I’m happy to release video of the talk I gave throughout the 2016-2017 school year, including at the NCTM Annual Convention in San Antonio, TX.
This is my best attempt to tie together and illustrate terms like “intellectual need” and expressions like “if math is aspirin, how do we create the headache.” If you’re looking for an elaboration on those ideas, or for illustrations you haven’t seen on this blog, check out the video.
The Directory of Mathematical Headaches
This approach to instruction seriously taxes me. That’s because answering the question, “Why did mathematicians invent this skill or idea?” requires a depth of content knowledge that, on my best days, I only have in algebra and geometry. So I’ve been very grateful these last few years to work with so many groups of teachers whose content knowledge supplements and exceeds my own, particularly at primary and tertiary levels. Together we created the Directory of Mathematical Headaches, a collaborative document that adapts the ideas in this talk from primary grades up through calculus.
It isn’t close to complete, so feel free to add your own contributions in the comments here, by email, or in the contact form.
Dawn BurgessDecember 1, 2017 - 3:34 am -
Dan, in the video you mention a paper teachers should read, but I didn’t see a link at the end. Could you point me in the right direction?
Joanne WardDecember 1, 2017 - 6:30 am -
Thank you for sharing the video!! :))
Scott McDanielDecember 1, 2017 - 11:06 am -
Stacie BenderDecember 2, 2017 - 10:46 am -
Here’s a recent headache of mine. My regular geometry students have a hard time with the “exterior angle of a triangle is equal to the sum of the remote interior angles” theorem. I don’t know if 6 problems is enough of a headache for my students to want the cure, but it’s a start. You’re welcome to copy to your directory and share.
Dan MeyerDecember 4, 2017 - 10:41 am -
Dig it. You’re provoking a combination here between the need for computation (“This would be easier if I had a general rule.”) and the need for certainty (“How can I be sure this general rule will always work.”)
Added to the document.
Chester DrawsDecember 4, 2017 - 9:07 pm -
Is there any need at all for this theorem though Stacie?
It follows from two simple rules that students don’t usually have issues with — sum of a triangle and then adjacent angles on a line. As a result I have crossed this theorem off my list of ones to teach, since it can be quickly worked out from first principles — and I therefore I also don’t have to teach them when not to apply it (when the angle given is vertically opposite, not exterior) and have more time to teach the ones I do correctly.
I also don’t teach alternate exterior angles on parallel lines are equal. Again it follows from two simple rules we are already teaching, and is one less thing for them to confuse themselves about.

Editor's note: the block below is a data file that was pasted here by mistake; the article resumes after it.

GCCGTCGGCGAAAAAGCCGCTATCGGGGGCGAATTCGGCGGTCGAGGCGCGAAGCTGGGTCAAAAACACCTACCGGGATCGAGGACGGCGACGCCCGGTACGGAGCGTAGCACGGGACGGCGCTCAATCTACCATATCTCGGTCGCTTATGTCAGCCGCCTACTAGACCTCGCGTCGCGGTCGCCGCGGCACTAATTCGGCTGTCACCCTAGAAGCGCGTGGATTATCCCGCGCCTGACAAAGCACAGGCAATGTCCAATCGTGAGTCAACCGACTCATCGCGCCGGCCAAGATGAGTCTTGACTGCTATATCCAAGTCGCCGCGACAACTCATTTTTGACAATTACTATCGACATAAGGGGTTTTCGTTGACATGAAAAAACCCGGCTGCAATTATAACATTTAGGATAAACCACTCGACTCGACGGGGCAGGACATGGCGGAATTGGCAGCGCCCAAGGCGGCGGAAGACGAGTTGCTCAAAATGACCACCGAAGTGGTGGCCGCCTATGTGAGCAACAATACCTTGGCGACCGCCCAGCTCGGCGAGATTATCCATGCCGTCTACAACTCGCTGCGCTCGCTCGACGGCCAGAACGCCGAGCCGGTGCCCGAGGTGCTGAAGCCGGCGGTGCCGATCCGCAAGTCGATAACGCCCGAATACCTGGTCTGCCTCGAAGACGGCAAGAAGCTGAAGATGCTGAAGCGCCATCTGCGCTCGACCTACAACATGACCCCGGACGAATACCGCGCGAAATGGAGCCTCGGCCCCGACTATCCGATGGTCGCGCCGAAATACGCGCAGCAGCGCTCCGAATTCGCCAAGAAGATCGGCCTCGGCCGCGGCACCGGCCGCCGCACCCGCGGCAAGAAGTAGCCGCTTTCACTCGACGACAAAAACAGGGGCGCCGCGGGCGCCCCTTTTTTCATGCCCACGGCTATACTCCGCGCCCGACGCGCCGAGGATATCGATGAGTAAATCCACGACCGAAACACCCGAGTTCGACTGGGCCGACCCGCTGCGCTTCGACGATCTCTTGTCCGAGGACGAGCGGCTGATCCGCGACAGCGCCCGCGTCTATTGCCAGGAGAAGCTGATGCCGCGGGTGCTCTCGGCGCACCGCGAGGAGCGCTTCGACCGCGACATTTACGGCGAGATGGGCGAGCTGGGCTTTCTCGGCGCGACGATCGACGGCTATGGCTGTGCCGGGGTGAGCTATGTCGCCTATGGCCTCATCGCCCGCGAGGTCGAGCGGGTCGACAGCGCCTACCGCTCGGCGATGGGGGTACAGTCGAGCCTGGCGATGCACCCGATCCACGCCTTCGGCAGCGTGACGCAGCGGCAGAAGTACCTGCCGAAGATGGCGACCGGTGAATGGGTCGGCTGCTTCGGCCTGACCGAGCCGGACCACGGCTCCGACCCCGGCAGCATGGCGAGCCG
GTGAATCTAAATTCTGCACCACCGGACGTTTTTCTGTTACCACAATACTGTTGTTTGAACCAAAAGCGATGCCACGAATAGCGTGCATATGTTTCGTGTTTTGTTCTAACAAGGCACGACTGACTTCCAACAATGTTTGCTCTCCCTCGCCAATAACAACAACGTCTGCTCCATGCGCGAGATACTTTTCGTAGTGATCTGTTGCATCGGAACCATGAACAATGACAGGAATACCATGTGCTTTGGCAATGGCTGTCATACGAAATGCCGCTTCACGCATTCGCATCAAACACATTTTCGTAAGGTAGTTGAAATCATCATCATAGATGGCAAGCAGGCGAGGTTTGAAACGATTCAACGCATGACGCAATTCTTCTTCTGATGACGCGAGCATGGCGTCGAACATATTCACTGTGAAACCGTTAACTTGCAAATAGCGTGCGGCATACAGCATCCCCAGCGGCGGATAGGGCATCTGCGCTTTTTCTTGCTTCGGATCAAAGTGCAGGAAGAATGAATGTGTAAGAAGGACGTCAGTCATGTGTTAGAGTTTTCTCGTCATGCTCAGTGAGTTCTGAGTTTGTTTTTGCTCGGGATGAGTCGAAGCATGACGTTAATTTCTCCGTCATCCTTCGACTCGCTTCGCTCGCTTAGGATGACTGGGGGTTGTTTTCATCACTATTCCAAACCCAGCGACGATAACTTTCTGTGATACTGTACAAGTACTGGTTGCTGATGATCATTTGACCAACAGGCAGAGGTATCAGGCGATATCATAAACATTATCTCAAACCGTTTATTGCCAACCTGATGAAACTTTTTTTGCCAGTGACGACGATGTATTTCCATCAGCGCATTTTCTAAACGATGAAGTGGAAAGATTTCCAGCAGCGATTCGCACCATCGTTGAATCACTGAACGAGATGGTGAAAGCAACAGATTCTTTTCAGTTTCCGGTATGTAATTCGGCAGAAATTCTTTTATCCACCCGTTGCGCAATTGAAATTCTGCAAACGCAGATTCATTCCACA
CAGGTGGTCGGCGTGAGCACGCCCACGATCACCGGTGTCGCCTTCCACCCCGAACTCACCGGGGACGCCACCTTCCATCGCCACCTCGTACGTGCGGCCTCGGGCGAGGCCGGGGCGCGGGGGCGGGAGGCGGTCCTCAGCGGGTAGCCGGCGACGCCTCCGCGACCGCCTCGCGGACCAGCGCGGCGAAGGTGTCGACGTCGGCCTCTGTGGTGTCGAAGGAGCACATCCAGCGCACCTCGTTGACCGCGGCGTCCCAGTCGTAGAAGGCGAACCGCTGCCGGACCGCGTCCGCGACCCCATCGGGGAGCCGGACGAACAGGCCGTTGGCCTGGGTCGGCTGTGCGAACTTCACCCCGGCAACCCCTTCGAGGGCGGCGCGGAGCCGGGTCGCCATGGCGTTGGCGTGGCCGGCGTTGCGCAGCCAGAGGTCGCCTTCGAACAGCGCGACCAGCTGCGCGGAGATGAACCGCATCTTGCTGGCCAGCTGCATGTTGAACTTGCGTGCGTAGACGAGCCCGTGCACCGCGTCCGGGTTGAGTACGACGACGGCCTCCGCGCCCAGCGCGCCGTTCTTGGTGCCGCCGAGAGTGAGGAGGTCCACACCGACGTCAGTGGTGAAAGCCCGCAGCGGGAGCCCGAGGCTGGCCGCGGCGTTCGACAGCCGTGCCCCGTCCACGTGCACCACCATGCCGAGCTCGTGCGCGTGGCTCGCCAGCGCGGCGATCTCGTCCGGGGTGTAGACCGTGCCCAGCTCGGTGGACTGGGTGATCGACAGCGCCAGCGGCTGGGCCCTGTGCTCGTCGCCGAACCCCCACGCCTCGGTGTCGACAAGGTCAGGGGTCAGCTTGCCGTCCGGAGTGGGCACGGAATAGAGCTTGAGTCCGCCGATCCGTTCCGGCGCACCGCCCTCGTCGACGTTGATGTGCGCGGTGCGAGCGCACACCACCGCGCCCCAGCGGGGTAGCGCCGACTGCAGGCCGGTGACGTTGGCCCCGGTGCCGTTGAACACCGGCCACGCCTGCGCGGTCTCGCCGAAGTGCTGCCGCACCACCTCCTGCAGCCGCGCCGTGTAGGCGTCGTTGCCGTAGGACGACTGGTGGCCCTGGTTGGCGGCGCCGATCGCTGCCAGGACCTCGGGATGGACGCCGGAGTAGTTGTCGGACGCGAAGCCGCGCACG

A plethora of rules they have to learn puts students off Geometry — so that’s where their headache tends to be. So I make it easier by cutting out surplus rules. If that means that some questions take an extra step, then so be it.
(I do actually teach both rules, because they are simple introductions to proofs. What I don’t do is expect them to add them to the list of ones they have to memorise.)
ScottDecember 5, 2017 - 8:52 am -
It took me a minute to figure out why you needed a much bigger hammer to pound a stylus into the ground. Then I realized it was a stake…
I really like the coin problem and how it showed why arrays come in handy for counting. I’ve been working with our elementary math coach (I’m middle school) on using arrays. I am definitely sharing this with her.
Ivy KongDecember 8, 2017 - 1:18 pm -
I was trying to come up with ways to teach the distributive property to my 7th grade intervention class. In my last few years, I tried many different ways, like using an area model, drawing the arrows, telling corny stories about talking to everyone inside the parentheses house, using algebra tiles, etc, etc. It dawned on me one day that the students probably might not even understand what was meant by 3(2x-5). So, whatever models I trying to teach were all non-sense steps to them.
Then I tried this this year: I told the kids that 3(2x-5) meant 3 sets of (2x-5) and made them expand the expression by writing out three separate sets of (2x-5). Then we combined like terms and figured out that it was 6x-15. I pounded in the idea that the ‘3 times’ meant ‘three sets’. The kids got the idea they needed three sets of 2x and three sets of -5. I hadn’t even mentioned the distributive property yet.
Then your talk came in… I wanted the ‘set’ idea to stick, so I gave them different headaches.
Then I taught them the convention and stuff. All in all, it was great and the kids felt super successful. (I also felt successful by using this strategy–I had a headache and you gave me an aspirin!)